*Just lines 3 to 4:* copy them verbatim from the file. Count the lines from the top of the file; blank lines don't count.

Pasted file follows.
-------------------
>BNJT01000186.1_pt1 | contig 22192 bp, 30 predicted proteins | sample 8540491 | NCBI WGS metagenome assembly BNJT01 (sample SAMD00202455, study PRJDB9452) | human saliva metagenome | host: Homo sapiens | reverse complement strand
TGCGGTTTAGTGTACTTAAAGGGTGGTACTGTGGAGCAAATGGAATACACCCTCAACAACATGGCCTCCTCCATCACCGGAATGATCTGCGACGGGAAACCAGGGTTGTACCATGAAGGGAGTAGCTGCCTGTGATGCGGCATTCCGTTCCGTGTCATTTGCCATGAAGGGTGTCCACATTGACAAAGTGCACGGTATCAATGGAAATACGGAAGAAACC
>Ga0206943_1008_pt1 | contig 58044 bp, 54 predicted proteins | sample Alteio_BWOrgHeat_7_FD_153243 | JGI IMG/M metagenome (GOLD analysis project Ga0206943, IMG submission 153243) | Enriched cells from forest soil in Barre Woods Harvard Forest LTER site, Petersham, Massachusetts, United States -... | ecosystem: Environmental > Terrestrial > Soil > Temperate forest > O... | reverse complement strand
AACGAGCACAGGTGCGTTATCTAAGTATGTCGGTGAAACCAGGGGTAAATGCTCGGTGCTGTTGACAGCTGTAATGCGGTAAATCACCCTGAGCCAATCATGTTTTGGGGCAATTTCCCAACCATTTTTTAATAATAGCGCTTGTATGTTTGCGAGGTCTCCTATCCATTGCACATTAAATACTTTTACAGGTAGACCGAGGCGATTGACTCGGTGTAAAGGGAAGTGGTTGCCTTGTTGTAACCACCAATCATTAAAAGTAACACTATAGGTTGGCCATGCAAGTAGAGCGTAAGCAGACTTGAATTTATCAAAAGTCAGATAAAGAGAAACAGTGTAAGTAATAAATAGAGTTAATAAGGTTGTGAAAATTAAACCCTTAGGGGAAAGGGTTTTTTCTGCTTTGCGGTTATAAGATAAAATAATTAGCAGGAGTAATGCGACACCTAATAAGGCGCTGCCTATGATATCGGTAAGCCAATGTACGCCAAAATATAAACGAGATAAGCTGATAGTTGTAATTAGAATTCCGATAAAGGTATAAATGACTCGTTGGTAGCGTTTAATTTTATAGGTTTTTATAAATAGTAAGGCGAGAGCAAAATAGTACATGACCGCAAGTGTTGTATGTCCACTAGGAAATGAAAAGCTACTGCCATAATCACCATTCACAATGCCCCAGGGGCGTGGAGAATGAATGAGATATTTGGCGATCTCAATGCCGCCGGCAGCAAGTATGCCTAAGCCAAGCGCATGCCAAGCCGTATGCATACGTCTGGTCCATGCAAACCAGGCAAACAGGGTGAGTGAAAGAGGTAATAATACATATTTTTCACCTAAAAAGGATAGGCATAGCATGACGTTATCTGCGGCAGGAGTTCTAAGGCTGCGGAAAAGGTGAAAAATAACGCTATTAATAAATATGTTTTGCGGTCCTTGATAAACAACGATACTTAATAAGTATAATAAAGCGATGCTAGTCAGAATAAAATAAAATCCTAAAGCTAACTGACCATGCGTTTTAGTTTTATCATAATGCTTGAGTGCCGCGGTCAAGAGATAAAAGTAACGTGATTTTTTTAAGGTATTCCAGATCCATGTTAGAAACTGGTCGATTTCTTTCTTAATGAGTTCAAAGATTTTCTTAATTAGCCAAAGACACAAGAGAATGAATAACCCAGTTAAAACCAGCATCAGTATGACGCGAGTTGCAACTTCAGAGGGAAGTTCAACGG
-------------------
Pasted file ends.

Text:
>Ga0206943_1008_pt1 | contig 58044 bp, 54 predicted proteins | sample Alteio_BWOrgHeat_7_FD_153243 | JGI IMG/M metagenome (GOLD analysis project Ga0206943, IMG submission 153243) | Enriched cells from forest soil in Barre Woods Harvard Forest LTER site, Petersham, Massachusetts, United States -... | ecosystem: Environmental > Terrestrial > Soil > Temperate forest > O... | reverse complement strand
AACGAGCACAGGTGCGTTATCTAAGTATGTCGGTGAAACCAGGGGTAAATGCTCGGTGCTGTTGACAGCTGTAATGCGGTAAATCACCCTGAGCCAATCATGTTTTGGGGCAATTTCCCAACCATTTTTTAATAATAGCGCTTGTATGTTTGCGAGGTCTCCTATCCATTGCACATTAAATACTTTTACAGGTAGACCGAGGCGATTGACTCGGTGTAAAGGGAAGTGGTTGCCTTGTTGTAACCACCAATCATTAAAAGTAACACTATAGGTTGGCCATGCAAGTAGAGCGTAAGCAGACTTGAATTTATCAAAAGTCAGATAAAGAGAAACAGTGTAAGTAATAAATAGAGTTAATAAGGTTGTGAAAATTAAACCCTTAGGGGAAAGGGTTTTTTCTGCTTTGCGGTTATAAGATAAAATAATTAGCAGGAGTAATGCGACACCTAATAAGGCGCTGCCTATGATATCGGTAAGCCAATGTACGCCAAAATATAAACGAGATAAGCTGATAGTTGTAATTAGAATTCCGATAAAGGTATAAATGACTCGTTGGTAGCGTTTAATTTTATAGGTTTTTATAAATAGTAAGGCGAGAGCAAAATAGTACATGACCGCAAGTGTTGTATGTCCACTAGGAAATGAAAAGCTACTGCCATAATCACCATTCACAATGCCCCAGGGGCGTGGAGAATGAATGAGATATTTGGCGATCTCAATGCCGCCGGCAGCAAGTATGCCTAAGCCAAGCGCATGCCAAGCCGTATGCATACGTCTGGTCCATGCAAACCAGGCAAACAGGGTGAGTGAAAGAGGTAATAATACATATTTTTCACCTAAAAAGGATAGGCATAGCATGACGTTATCTGCGGCAGGAGTTCTAAGGCTGCGGAAAAGGTGAAAAATAACGCTATTAATAAATATGTTTTGCGGTCCTTGATAAACAACGATACTTAATAAGTATAATAAAGCGATGCTAGTCAGAATAAAATAAAATCCTAAAGCTAACTGACCATGCGTTTTAGTTTTATCATAATGCTTGAGTGCCGCGGTCAAGAGATAAAAGTAACGTGATTTTTTTAAGGTATTCCAGATCCATGTTAGAAACTGGTCGATTTCTTTCTTAATGAGTTCAAAGATTTTCTTAATTAGCCAAAGACACAAGAGAATGAATAACCCAGTTAAAACCAGCATCAGTATGACGCGAGTTGCAACTTCAGAGGGAAGTTCAACGG